For many of the questions, one of the answer options was "Other" and a write-in text box was available. Qualitative analysis of these answers was completed and any write-in answer that fit into one of the preset categories was placed in that category. Additional answer categories were developed for themes that arose frequently.
Throughout the results, we combine the data for the patients and friends and family members in a single group labeled "consumers." We focus on the consumer and health care professional responses in this report since the number of respondents in the other categories was limited, and because consumers and health care professionals are, generally speaking, the major target audiences for report sponsors. We report on the aggregate analysis results as well as patterns among the individual Web sites. The consumer and health care professional perspectives were analyzed at the individual Web site level only for Web sites with at least 20 consumer respondents (n=5 sites, for consumer questions) and at least 15 health care professional respondents (n=5 sites, for health care professional questions).
Survey Responses and Response Rates. The total number of respondents to the survey for all Web sites was 1,034. The number of respondents and response rates varied considerably across the participating sites.
Table 2. Absolute number of survey respondents and response rate among visitors who viewed more than one page on the Web site
|Web Site Number
|Number of survey respondents
|Response rate (%)*
* Response rate defined as number of surveys/number of visitors to the Web site that viewed more than one page.
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Expert Review of Web Sites
Sponsors of public reporting Web sites make two basic decisions that determine how users experience their data. First, they determine the path or paths available (the "clicks" that must be made) to navigate to performance information. In addition, they choose how to display the information once a visitor arrives at a page reporting quality data. There can be tremendous variation in the decisions Web site sponsors make, and that variation may drive how easy it is to use the Web sites to evaluate hospitals and identify the best.
In order to better understand the differences among participating Web sites, the investigators did an indepth review of each Web site, assessing two groups of characteristics—straightforward characteristics, such as whether visitors have to scroll down to get to quality information; and characteristics that were subject to differences in judgment, such as whether the visual display of performance metrics was inherently meaningful. The choice of characteristics to evaluate was based on the available literature and investigator experience with public reporting.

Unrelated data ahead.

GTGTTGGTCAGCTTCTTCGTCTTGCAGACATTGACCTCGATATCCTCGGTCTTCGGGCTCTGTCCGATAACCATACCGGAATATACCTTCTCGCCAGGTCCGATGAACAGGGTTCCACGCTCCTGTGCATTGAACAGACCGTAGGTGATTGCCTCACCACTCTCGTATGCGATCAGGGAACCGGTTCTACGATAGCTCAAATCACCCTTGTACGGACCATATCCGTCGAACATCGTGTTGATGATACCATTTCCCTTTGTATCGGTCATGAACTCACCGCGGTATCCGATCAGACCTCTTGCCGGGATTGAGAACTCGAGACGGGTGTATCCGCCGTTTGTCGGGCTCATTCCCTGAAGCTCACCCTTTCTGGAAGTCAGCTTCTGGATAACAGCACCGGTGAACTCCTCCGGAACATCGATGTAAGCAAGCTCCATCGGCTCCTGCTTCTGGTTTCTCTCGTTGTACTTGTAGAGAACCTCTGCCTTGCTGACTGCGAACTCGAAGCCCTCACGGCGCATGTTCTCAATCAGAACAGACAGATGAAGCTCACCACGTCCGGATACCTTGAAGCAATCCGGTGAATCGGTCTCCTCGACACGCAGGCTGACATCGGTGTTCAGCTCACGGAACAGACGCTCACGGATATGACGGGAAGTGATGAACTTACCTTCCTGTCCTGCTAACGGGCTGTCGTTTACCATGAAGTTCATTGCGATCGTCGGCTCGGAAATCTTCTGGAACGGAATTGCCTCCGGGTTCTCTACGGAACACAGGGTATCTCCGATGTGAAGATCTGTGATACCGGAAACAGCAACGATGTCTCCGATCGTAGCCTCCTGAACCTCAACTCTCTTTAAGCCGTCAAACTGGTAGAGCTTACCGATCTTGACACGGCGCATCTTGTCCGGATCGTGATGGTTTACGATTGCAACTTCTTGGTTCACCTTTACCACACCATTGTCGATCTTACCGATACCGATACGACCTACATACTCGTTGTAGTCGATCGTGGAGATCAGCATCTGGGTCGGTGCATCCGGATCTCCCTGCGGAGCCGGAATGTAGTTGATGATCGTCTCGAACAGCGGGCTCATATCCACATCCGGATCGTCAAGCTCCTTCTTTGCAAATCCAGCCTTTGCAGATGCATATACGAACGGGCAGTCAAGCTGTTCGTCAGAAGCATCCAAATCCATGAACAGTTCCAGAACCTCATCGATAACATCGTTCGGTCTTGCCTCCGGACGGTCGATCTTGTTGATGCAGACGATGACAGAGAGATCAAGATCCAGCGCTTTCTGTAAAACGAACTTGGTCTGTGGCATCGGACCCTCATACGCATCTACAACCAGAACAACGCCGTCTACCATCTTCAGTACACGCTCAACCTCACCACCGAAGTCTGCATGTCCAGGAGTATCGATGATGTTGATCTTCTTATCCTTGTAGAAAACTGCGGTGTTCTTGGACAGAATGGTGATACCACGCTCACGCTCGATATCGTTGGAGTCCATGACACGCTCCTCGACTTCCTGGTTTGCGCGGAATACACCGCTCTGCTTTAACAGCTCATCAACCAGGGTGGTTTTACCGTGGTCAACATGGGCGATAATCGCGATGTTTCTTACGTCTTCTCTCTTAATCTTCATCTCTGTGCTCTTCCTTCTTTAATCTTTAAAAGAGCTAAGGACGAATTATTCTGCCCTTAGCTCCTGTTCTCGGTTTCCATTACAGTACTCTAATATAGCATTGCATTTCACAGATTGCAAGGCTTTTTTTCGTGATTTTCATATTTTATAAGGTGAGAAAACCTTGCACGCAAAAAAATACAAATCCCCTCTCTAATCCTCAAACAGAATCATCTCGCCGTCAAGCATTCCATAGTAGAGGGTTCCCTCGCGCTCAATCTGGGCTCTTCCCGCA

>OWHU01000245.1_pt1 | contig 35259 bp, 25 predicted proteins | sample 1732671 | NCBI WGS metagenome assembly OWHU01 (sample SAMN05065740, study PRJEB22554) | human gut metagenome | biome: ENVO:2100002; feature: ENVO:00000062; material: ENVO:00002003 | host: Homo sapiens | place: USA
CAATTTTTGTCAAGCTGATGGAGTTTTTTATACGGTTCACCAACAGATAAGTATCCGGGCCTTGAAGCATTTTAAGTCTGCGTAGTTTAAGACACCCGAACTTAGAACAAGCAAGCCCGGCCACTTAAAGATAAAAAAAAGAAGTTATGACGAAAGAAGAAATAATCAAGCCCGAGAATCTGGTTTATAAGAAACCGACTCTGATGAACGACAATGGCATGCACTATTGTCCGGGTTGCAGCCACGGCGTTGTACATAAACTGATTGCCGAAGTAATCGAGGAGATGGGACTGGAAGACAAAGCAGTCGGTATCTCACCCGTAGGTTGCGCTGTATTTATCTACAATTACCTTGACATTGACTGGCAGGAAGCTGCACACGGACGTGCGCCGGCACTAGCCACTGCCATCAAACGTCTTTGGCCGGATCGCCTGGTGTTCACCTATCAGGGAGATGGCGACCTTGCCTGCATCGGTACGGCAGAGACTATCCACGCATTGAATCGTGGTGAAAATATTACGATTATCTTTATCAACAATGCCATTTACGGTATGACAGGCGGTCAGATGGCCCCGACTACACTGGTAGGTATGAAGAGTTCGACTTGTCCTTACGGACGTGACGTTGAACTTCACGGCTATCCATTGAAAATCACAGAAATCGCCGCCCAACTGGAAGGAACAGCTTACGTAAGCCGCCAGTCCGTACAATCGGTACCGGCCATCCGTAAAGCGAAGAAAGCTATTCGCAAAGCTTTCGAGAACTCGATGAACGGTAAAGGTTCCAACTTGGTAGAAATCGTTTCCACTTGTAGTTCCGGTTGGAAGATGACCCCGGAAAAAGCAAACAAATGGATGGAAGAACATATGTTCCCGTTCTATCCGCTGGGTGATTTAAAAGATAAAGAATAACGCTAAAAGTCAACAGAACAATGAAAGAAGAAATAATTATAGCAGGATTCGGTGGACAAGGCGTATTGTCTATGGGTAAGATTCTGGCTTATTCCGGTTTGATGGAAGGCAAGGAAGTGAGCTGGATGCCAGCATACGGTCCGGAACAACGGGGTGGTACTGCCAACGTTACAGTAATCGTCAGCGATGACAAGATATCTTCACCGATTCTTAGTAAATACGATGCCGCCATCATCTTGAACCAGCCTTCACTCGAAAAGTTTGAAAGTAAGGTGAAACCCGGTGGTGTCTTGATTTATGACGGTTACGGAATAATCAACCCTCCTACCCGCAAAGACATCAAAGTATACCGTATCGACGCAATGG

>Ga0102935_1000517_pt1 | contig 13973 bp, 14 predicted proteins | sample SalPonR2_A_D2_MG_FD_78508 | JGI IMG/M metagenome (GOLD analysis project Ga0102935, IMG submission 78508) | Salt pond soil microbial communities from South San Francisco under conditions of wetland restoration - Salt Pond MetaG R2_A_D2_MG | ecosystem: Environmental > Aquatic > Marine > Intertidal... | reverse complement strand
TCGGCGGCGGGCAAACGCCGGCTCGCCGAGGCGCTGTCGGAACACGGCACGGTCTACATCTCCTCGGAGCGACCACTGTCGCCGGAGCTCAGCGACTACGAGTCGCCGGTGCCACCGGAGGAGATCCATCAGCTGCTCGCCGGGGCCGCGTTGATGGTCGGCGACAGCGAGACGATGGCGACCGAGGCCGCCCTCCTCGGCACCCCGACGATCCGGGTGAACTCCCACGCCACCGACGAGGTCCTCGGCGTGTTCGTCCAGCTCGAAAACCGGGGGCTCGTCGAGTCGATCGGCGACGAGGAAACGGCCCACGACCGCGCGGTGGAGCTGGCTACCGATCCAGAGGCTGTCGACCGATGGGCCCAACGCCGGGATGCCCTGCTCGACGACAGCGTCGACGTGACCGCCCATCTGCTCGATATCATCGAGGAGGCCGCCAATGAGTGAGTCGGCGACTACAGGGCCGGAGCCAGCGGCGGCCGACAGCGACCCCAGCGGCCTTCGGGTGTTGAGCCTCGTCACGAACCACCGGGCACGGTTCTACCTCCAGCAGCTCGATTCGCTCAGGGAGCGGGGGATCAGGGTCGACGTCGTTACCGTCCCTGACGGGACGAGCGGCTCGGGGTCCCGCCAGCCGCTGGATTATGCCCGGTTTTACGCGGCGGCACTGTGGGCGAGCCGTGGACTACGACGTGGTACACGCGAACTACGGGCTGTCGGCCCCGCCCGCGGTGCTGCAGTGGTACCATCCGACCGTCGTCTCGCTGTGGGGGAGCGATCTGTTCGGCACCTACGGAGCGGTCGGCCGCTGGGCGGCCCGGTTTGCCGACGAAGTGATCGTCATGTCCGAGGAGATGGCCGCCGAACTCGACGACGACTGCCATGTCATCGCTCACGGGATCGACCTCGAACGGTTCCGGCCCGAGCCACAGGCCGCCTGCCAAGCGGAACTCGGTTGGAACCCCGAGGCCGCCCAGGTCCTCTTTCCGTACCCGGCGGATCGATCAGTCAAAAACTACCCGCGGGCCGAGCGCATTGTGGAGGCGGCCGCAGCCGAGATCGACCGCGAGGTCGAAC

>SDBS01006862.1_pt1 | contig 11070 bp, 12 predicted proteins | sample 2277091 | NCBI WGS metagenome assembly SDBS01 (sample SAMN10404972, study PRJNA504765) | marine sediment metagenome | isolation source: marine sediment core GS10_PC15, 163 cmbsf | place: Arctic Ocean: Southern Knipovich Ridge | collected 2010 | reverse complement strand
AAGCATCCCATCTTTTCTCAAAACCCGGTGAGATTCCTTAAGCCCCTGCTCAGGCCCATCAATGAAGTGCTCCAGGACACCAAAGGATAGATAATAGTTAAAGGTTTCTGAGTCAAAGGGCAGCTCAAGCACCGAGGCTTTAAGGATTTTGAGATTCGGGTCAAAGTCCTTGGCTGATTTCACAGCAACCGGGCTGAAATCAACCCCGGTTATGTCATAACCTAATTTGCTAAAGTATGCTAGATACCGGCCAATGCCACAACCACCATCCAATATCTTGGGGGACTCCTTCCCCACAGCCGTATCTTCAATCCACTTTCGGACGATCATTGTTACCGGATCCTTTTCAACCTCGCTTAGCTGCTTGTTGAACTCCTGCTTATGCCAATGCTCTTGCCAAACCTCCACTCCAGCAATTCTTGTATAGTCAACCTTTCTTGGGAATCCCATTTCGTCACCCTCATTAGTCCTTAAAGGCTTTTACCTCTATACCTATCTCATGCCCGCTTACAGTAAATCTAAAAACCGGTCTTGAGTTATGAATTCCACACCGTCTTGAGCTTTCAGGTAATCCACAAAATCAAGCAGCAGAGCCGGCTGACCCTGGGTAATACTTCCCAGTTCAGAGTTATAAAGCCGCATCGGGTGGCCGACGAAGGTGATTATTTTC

The characteristics evaluated were defined as follows:
- Can one select the hospitals for performance display? (yes/no)
- Can one compare hospitals on one page? (yes/no)
- Can one compare hospital performance to a benchmark? (yes/no)
- Can one sort performance results by different criteria (e.g., sorting by hospital name and also sorting by performance on a specific metric such as C-section rate)?
- Are the metrics shown visually? (yes/no)
- Is the visual display inherently meaningful? (1=inherently meaningful/very easy to understand; 5=cannot be understood without a legend)
- Is a composite measure used on the top page of quality information? (yes/no)
- Are the performance metrics displayed using interpretive labels (e.g., "better," "average," "worse")? (yes/no)
- Does the Web site use a framework to convey the elements of quality? (investigators defined a framework as a conceptual grouping of measures in a way that helps visitors understand what quality is, identifying the key elements of quality and then using those elements as headings in the display; for example, "patient safety," "effective care," "patient experience") (yes/no)
- Overall rating of the site's hospital quality information for evaluability (how easily and quickly one can see better and worse options)? (1=very easy to evaluate; 5=very hard to evaluate)
For all 1-5 scale questions, two investigators rated each Web site separately and then reconciled any discrepant answers to arrive at a final score.